Choosing a Bed for your Cat
Cats sleep anywhere between 16 and 20 hours a day so it is essential to give them a resting spot where they feel comfortable to take those all-important cat naps.
Firstly, take a measurement of your cat so that their bed is set to be the perfect fit(or as close as it can be). Measure from the tip of the nose to the base of the tail and add on 10-15cm (4-6”). That will give you the correct width that you should look for to find a bed for your moggy.
Cats that hide away
If you usually find your cat tucked away under the coffee table or sofa, an igloo style bed might be best for them. Almost fully enclosed, the bed offers a secure space for your cat to be completely away from the general footfall of the house. Perfect for an undisturbed sleep. The Danish Design Pebble Bed or the Trixie Leika Cuddly Sack are great options.
Cats that curl up
Do you often find your cat curled up in a ball on the sofa? A high sided, round bed would be the perfect fit. This style allows your cat to curl up as small as possible with the added privacy of the high sides. A Danish Design Cat Cosy Bed will keep those cats content!
If your cat is constantly laying in the sun or in front of windows, a Trixie Radiator Bed would be ideal. A radiator bed slots onto the radiator with either a flat platform for sleeping or a tunnel.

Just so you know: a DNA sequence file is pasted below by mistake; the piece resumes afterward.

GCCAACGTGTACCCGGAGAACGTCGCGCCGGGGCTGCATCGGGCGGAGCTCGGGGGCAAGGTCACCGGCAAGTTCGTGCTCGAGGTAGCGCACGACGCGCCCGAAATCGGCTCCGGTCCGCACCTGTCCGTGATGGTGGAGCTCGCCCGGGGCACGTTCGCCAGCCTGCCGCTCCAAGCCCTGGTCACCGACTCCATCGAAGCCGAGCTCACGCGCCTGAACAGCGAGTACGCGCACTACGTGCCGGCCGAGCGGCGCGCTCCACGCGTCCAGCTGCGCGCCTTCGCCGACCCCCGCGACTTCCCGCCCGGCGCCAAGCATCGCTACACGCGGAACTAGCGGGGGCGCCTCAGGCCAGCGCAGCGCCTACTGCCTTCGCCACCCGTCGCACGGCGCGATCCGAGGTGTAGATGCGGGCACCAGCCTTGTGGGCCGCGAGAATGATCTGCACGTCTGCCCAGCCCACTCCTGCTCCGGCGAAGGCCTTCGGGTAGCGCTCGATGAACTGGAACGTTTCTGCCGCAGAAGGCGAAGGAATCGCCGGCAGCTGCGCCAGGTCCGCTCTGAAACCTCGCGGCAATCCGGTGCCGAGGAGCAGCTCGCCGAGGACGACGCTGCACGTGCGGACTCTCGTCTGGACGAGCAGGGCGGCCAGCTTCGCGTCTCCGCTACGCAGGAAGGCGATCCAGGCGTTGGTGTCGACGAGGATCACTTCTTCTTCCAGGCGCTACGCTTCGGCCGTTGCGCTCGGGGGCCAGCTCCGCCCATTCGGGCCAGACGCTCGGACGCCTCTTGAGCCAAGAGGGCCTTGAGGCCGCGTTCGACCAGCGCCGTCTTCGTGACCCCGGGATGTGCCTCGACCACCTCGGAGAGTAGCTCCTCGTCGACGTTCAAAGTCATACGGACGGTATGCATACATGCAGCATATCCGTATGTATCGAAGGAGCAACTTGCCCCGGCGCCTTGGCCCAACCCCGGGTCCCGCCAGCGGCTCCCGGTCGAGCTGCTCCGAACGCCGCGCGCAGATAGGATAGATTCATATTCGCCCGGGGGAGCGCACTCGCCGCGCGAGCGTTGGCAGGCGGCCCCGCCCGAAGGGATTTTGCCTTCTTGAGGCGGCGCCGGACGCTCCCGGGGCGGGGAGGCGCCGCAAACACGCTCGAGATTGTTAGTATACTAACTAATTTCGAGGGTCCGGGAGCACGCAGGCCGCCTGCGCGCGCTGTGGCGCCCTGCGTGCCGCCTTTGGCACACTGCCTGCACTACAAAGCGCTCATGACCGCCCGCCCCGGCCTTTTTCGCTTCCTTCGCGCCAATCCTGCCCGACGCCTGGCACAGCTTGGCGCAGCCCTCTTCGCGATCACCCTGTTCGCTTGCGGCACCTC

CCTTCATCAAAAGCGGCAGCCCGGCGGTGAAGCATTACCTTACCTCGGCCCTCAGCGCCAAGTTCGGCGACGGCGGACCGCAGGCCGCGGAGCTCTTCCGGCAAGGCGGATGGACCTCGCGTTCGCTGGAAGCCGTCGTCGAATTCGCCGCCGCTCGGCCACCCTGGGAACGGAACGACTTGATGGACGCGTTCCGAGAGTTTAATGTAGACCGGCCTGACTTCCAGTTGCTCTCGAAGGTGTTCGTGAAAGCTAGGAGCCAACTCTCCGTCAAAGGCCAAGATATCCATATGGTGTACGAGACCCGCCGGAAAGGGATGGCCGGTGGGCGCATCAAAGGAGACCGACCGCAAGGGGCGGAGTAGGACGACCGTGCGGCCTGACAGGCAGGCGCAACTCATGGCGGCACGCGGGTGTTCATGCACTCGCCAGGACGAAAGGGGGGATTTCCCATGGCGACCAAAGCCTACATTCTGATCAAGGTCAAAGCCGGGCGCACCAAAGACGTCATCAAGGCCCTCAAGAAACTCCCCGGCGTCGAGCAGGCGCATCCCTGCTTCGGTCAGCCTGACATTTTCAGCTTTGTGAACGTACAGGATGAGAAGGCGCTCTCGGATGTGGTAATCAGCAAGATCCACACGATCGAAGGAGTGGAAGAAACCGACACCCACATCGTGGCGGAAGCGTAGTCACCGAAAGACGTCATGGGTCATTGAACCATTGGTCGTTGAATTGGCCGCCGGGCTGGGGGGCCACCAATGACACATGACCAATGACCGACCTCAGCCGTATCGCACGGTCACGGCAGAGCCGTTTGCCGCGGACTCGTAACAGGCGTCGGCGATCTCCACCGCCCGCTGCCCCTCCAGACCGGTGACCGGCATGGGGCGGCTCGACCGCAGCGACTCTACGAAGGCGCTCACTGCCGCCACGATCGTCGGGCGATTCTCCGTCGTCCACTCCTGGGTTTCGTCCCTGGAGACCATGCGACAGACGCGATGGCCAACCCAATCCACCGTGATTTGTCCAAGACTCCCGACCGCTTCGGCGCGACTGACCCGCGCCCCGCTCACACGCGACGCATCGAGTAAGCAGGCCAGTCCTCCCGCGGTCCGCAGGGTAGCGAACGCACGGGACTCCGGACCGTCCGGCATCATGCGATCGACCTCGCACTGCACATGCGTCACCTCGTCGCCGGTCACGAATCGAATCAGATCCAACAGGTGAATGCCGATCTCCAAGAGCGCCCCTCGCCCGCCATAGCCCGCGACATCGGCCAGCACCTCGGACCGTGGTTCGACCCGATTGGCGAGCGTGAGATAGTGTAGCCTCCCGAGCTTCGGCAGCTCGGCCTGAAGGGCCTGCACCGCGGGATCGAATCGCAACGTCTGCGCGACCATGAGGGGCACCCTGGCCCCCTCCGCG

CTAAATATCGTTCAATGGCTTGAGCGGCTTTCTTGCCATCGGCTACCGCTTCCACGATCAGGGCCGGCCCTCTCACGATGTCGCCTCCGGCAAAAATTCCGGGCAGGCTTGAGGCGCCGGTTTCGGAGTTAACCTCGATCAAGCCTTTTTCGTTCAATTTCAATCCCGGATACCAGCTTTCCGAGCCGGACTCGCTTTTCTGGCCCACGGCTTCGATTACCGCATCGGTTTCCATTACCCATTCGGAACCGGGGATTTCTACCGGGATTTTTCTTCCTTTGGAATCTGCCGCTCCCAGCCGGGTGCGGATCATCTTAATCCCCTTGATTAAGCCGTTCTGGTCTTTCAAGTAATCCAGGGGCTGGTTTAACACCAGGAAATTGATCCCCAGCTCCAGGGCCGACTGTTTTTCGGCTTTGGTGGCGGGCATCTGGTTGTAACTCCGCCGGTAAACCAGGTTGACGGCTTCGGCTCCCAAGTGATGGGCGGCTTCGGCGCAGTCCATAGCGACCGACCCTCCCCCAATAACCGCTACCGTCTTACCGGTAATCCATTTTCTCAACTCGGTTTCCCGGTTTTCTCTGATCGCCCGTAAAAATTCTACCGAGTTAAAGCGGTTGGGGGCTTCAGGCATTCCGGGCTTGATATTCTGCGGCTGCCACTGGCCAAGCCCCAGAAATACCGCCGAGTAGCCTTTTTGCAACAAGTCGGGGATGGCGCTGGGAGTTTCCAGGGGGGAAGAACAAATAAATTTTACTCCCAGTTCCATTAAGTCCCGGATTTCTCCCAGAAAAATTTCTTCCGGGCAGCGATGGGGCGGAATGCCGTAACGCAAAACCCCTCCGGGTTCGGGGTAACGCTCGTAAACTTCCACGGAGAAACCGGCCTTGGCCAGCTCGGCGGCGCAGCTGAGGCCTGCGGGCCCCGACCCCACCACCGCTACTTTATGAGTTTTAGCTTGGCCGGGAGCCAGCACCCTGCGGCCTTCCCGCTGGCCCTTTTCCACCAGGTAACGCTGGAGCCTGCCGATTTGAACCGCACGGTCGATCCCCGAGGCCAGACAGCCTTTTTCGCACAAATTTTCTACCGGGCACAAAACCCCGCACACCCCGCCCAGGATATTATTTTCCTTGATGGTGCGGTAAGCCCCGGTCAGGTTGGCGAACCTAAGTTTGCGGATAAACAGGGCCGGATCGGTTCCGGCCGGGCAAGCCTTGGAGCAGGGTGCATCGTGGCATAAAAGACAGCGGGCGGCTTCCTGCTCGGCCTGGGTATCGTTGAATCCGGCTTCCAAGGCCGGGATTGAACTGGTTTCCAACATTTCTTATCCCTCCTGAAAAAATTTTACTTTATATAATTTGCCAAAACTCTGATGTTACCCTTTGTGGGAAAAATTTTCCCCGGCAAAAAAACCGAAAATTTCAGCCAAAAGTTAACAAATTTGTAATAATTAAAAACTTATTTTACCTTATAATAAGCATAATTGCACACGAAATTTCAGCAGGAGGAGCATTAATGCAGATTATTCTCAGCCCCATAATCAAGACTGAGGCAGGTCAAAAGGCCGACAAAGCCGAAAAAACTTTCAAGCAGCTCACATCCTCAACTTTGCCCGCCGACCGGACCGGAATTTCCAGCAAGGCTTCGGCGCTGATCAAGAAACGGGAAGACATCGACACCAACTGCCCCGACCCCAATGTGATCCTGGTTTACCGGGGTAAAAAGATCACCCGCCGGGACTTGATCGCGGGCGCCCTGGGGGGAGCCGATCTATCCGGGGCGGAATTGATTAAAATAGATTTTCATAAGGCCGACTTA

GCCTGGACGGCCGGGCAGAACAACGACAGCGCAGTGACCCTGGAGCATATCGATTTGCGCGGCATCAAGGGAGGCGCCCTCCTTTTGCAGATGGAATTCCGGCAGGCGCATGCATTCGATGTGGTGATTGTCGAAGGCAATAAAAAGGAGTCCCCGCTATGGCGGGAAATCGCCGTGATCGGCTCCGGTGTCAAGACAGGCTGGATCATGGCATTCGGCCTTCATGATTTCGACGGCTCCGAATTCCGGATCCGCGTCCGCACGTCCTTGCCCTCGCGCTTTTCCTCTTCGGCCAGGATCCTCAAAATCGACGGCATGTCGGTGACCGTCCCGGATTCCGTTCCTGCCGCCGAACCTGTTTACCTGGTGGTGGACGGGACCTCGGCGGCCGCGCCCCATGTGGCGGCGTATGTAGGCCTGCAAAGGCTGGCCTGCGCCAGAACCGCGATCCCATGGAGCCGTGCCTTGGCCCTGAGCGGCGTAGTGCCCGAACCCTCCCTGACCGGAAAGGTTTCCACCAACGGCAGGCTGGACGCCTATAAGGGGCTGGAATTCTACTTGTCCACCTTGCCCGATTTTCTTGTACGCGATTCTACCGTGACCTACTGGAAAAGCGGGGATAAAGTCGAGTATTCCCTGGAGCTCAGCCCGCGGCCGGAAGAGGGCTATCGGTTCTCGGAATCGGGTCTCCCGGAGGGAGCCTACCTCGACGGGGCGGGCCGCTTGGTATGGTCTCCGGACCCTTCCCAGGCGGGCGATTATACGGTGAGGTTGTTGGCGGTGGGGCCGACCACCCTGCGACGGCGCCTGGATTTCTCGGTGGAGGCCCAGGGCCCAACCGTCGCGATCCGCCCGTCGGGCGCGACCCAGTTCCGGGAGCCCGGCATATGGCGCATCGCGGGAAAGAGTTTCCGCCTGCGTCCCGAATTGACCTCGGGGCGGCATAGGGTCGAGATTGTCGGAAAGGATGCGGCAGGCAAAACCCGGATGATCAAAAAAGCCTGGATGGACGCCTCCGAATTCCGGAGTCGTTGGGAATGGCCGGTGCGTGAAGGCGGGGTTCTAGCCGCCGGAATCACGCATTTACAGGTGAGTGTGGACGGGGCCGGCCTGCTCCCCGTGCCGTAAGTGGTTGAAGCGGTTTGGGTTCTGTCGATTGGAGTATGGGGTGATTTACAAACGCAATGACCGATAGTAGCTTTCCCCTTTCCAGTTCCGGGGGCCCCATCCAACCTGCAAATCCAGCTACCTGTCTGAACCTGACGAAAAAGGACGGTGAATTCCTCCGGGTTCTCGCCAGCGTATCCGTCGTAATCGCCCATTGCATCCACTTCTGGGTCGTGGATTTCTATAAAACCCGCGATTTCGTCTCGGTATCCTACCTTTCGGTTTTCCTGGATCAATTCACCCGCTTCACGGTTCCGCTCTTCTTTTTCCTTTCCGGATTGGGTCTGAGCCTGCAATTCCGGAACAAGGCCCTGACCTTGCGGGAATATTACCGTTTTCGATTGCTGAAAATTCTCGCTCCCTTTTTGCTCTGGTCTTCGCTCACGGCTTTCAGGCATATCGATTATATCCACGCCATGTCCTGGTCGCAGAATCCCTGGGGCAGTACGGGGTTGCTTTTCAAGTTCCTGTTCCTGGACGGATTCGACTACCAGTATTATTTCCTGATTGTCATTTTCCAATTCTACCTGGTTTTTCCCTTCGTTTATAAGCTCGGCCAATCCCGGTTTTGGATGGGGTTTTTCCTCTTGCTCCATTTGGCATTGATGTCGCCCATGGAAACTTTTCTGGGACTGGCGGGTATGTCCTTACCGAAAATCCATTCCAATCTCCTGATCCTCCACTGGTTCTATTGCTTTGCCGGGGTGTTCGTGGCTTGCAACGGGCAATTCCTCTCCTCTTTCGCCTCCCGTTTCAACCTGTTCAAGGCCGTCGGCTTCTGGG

Cats that survey the room
Some cats climb up high and choose a resting spot where they can survey the room from a vantage point. If your cat does this, a scratching tree with a platform or sleeping cave would be best. It gives them the space to climb, gives the curtains a break and provides that vital sleep spot away from the floor.
Older cats or cats with reduced mobility are best suited to beds with low sides. This classic style gives them the security of the edges but they can also get in and out of the bed easily. The Trixie Cuddly Bed is a perfect example of this and it can also be turned over to match the weather.
Getting your cat used to their new bed
Not all cats love a new bed at first sight. We have put together some top tips to help make the transition as easy as possible.
Place it in your cat’s usual sleeping spot
It sounds obvious, but picking a location where your cat loves to laze will help them to get familiarised with their new pad.
Change the smell
A new bed will smell unfamiliar to your cat (they have very sensitive noses). Place items you’ve worn or blankets your cat has used onto the bed and leave them there so your cat can recognise the bed as a safe place. Alternatively, use a pheromone releasing product like Feliway.
A personal introduction
If you have tried to introduce your cat to the new bed and he or she isn’t paying any attention to it, try to arrange and pat the bed when your cat is in close vicinity. If they do approach the bed, congratulate them with treats and praise. Be careful to not react negativity if they don’t respond to the bed as it may deter them further.
A few final things to consider…
Being able to wash your cat’s bed or the cat bed cover is key. Seasonal issues such as fleas can affect your cat and as well as treating them, the fabrics they frequent need to be washed - more fleas live in the home than on your cat!
Pick according to your cat’s habits
It is really important to check out your cat’s sleeping habits before selecting a bed. One bed may match the interior of your home more, but what’s the use if your cat won’t be interested in it?